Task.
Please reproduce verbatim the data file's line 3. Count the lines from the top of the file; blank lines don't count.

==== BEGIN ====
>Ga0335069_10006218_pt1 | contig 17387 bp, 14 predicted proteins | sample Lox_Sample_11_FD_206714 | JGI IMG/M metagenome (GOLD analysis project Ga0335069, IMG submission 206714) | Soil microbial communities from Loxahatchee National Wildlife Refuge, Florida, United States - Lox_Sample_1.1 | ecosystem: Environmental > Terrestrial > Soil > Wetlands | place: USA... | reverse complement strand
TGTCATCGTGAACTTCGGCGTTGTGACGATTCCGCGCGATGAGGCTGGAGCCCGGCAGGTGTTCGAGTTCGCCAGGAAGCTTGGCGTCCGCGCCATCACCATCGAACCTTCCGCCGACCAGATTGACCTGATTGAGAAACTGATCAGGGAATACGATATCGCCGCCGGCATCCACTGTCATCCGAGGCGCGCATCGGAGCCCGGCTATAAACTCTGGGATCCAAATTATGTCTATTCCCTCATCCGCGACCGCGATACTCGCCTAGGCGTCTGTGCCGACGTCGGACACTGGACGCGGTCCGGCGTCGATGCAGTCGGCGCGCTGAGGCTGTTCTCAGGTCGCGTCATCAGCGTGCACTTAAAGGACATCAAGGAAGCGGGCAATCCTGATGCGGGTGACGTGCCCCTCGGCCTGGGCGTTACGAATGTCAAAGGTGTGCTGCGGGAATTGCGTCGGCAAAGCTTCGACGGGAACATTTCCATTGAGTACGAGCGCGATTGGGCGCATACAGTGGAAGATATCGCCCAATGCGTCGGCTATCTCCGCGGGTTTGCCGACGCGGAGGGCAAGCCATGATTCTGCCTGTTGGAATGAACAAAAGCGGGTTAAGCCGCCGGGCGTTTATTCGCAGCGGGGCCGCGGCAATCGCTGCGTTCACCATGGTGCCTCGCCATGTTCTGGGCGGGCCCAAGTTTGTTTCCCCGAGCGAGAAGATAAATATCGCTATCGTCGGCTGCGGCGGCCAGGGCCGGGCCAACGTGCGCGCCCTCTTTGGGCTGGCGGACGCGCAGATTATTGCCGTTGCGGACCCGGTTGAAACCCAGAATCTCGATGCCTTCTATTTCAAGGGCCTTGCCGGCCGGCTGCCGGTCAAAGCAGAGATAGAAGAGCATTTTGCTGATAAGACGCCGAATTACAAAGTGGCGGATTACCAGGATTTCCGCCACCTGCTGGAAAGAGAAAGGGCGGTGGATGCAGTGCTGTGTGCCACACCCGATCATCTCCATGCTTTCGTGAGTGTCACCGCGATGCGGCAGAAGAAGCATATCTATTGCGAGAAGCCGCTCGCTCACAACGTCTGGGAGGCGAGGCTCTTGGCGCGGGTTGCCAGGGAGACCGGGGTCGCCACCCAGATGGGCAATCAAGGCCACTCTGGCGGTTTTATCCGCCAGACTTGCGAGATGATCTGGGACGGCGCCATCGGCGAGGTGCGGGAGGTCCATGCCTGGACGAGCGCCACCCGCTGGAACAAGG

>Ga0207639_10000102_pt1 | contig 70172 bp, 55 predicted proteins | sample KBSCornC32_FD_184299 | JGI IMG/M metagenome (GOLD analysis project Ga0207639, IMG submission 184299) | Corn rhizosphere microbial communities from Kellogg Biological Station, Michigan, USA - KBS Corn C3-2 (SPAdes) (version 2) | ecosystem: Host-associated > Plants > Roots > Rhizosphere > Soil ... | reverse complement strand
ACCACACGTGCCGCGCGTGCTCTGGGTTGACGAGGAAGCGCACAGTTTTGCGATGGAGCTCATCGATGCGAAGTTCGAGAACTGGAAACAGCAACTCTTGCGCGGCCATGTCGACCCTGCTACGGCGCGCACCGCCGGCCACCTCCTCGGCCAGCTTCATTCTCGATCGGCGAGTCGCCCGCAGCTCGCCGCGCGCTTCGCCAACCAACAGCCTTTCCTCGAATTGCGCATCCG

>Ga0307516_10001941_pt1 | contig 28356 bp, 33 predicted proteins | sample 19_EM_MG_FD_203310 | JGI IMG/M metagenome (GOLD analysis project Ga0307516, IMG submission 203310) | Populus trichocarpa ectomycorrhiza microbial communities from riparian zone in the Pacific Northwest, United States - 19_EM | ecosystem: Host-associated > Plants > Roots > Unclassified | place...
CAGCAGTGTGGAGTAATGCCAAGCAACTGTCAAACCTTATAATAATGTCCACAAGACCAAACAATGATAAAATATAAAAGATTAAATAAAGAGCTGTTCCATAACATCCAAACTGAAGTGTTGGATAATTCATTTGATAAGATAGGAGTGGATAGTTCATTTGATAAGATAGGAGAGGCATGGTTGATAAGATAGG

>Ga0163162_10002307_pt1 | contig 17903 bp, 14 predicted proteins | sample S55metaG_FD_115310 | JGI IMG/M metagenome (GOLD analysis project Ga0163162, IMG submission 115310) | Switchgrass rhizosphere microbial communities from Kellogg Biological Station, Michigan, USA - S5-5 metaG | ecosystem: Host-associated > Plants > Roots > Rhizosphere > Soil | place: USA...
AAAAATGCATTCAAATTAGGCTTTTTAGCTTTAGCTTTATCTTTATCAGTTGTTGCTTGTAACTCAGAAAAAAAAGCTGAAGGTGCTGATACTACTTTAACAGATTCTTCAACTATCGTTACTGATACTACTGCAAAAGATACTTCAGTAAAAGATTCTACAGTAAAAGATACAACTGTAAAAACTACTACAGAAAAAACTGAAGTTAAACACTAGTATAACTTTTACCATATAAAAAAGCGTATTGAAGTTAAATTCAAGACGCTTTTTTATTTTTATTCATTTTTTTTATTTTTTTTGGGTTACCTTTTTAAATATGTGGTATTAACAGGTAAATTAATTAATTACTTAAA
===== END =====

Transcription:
>Ga0207639_10000102_pt1 | contig 70172 bp, 55 predicted proteins | sample KBSCornC32_FD_184299 | JGI IMG/M metagenome (GOLD analysis project Ga0207639, IMG submission 184299) | Corn rhizosphere microbial communities from Kellogg Biological Station, Michigan, USA - KBS Corn C3-2 (SPAdes) (version 2) | ecosystem: Host-associated > Plants > Roots > Rhizosphere > Soil ... | reverse complement strand